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on January 5, 2012

US restricts use of cephalosporin antibiotics for livestock

Rule allows wide discretion for small-scale-production animals, bans lengthy dosing of cattle and swine

U.S. federal drug regulators have restricted the use of a class of antibiotics known as cephalosporins for livestock, including cattle, pigs, chickens and turkeys, because they say such practices may have contributed to a growing threat in people of bacterial infections that are resistant to treatment.

The FDA initially proposed cephalosporin restrictions in 2008 but withdrew the rule due to opposition from veterinarians, farmers and drug companies. The current rule allows veterinarians to use the drugs to treat sick animals in some ways the FDA has not specifically approved, and wide discretion to treat small-scale-production animals like ducks and rabbits. The rule bans routine injections of cephalosporins into chicken eggs and large and lengthy dosing in cattle and swine.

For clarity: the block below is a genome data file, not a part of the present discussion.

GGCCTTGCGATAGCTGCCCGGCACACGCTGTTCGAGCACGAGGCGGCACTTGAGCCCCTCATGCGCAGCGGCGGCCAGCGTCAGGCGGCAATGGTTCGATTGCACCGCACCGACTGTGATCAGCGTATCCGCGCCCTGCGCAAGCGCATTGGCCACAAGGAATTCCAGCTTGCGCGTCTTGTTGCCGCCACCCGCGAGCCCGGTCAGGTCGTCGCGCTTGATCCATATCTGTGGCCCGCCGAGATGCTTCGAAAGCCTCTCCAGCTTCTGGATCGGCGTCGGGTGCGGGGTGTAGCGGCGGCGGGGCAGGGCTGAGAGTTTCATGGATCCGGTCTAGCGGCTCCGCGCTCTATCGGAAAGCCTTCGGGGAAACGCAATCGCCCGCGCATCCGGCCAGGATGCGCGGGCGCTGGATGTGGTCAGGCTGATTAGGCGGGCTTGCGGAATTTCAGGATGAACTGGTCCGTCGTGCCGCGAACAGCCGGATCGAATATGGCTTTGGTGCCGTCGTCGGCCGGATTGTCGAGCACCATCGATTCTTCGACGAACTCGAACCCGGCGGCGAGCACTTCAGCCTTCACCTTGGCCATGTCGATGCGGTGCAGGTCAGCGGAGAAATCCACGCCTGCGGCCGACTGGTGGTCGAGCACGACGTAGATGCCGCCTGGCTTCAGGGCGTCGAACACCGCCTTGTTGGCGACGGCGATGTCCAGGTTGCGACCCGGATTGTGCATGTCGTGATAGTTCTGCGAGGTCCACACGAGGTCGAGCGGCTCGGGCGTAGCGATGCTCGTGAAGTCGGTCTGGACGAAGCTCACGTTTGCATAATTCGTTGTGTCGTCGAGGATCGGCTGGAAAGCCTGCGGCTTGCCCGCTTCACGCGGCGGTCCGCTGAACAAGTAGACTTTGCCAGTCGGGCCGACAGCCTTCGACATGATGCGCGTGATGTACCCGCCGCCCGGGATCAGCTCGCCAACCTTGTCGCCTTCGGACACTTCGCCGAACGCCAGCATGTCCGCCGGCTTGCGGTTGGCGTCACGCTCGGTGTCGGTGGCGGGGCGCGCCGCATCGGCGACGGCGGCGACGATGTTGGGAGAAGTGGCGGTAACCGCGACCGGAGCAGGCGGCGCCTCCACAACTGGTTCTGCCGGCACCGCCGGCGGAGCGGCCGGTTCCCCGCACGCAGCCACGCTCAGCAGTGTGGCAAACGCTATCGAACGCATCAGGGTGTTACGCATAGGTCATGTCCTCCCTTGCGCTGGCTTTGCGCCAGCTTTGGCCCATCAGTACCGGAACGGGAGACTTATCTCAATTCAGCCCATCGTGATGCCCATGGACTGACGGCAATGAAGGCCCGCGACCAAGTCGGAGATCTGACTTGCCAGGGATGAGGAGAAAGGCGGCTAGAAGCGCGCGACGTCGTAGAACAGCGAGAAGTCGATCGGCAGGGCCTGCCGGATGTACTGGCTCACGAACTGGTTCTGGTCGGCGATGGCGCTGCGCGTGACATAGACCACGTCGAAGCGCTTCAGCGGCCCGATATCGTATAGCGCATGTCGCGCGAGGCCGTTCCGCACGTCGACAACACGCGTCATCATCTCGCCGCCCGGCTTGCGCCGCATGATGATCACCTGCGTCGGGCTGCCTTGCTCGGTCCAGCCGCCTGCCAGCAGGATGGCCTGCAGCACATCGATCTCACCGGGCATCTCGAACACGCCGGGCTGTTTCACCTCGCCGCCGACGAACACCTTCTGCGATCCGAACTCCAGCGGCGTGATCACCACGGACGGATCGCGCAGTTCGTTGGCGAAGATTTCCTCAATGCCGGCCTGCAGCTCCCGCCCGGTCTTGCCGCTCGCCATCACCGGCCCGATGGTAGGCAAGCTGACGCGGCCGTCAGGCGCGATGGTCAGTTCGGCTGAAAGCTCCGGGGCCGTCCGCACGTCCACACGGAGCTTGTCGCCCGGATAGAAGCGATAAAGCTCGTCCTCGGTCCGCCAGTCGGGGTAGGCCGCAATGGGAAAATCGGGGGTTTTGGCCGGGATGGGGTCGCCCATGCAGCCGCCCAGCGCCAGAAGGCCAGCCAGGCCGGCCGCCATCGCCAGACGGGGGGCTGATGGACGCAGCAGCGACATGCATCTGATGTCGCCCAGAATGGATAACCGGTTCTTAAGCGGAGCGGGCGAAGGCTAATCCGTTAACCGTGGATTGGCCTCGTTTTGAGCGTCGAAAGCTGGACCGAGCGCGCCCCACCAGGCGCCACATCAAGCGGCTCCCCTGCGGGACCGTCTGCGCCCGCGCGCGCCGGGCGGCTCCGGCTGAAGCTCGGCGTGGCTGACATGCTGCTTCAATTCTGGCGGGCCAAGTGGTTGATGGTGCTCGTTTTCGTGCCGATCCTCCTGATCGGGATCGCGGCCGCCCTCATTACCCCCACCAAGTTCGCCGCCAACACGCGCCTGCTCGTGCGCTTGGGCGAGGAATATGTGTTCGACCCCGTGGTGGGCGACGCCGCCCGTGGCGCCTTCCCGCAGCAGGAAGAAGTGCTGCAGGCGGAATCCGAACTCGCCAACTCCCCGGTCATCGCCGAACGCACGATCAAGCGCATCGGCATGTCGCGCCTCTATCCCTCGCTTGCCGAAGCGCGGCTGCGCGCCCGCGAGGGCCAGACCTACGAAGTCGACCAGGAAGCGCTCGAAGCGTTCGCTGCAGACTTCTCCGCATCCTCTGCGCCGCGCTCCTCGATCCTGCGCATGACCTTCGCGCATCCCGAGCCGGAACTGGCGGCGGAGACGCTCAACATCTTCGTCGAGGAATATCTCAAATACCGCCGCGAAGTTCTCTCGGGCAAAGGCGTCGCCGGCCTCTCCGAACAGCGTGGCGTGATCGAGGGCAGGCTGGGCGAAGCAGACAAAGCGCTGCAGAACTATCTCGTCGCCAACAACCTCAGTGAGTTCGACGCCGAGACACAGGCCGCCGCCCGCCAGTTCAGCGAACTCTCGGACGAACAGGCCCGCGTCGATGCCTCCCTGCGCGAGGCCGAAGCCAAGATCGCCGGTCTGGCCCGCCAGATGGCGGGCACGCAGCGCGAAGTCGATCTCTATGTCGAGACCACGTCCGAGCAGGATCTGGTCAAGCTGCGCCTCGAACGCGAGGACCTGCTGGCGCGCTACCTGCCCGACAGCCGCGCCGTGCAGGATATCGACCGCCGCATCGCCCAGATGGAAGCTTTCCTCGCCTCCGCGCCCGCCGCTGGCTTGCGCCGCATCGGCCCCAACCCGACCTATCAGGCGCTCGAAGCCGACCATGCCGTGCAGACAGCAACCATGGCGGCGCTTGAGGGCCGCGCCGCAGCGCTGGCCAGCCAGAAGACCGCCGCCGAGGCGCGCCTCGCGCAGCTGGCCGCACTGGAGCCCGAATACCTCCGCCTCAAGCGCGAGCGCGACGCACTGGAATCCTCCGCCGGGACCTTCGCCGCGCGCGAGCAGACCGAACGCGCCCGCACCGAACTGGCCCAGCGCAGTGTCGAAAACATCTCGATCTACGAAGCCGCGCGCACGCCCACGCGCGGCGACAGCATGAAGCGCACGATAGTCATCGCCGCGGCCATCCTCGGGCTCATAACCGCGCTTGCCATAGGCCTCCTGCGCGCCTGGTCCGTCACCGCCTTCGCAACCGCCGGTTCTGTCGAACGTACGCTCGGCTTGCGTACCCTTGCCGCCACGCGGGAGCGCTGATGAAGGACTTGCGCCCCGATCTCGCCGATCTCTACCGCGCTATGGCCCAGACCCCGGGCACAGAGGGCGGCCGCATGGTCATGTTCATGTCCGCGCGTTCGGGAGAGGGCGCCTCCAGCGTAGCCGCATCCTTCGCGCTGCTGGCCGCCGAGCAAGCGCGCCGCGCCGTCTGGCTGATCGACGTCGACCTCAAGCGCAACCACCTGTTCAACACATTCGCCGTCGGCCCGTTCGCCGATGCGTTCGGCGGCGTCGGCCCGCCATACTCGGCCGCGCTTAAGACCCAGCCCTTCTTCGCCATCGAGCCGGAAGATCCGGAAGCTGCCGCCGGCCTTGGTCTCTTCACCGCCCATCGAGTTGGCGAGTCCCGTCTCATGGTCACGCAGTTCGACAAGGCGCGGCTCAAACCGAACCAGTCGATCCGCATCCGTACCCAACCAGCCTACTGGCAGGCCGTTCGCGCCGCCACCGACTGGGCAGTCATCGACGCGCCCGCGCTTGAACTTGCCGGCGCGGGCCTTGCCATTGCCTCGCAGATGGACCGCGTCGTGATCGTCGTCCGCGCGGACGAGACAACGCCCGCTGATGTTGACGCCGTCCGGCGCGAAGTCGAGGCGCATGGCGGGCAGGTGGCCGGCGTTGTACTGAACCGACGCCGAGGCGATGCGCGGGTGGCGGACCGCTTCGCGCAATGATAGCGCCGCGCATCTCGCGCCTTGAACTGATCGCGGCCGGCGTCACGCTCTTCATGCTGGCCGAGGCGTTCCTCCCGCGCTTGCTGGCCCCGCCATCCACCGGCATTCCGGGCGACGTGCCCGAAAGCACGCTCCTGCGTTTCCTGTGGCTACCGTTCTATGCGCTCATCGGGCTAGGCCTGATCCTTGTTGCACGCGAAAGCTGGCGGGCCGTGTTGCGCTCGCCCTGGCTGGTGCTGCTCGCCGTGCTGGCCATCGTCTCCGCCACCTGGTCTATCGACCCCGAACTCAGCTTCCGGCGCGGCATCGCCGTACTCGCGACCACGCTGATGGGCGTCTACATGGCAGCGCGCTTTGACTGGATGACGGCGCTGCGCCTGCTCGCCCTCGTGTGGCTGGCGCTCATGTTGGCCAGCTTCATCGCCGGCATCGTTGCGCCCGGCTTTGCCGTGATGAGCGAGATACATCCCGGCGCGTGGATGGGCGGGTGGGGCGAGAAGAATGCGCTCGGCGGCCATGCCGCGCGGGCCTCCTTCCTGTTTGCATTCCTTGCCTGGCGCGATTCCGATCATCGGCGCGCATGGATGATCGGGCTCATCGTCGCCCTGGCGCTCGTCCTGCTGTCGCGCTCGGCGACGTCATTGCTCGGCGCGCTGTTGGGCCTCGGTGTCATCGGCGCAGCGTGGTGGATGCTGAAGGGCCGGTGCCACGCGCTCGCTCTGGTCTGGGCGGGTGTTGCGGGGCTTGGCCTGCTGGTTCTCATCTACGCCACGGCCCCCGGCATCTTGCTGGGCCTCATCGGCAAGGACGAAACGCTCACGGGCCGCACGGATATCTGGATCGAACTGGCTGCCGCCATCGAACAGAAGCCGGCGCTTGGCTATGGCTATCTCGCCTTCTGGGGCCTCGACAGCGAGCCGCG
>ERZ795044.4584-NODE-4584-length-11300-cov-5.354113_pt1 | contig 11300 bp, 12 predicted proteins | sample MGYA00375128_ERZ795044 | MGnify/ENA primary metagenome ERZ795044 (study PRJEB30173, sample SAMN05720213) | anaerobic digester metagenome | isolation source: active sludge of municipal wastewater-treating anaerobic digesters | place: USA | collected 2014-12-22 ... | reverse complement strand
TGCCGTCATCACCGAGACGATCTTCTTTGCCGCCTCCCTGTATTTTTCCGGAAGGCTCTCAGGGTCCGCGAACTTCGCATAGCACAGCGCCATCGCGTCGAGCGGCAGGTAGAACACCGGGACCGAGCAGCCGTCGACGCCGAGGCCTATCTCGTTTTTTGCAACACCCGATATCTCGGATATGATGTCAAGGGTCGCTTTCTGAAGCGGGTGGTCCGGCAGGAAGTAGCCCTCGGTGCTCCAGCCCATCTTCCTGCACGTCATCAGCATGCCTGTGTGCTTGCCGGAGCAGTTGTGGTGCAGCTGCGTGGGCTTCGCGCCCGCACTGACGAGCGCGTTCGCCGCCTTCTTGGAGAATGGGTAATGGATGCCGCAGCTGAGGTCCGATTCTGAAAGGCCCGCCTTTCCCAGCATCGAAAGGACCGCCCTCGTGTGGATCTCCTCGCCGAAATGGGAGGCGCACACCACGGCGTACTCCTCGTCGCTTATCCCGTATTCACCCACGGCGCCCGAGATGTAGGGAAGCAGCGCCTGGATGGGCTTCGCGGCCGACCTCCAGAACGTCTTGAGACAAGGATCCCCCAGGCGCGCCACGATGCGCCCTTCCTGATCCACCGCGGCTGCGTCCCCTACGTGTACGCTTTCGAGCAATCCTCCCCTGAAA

“We believe this is an imperative step in preserving the effectiveness of this class of important antimicrobials that takes into account the need to protect the health of both humans and animals,” said Michael R. Taylor, deputy commissioner for foods at the FDA.

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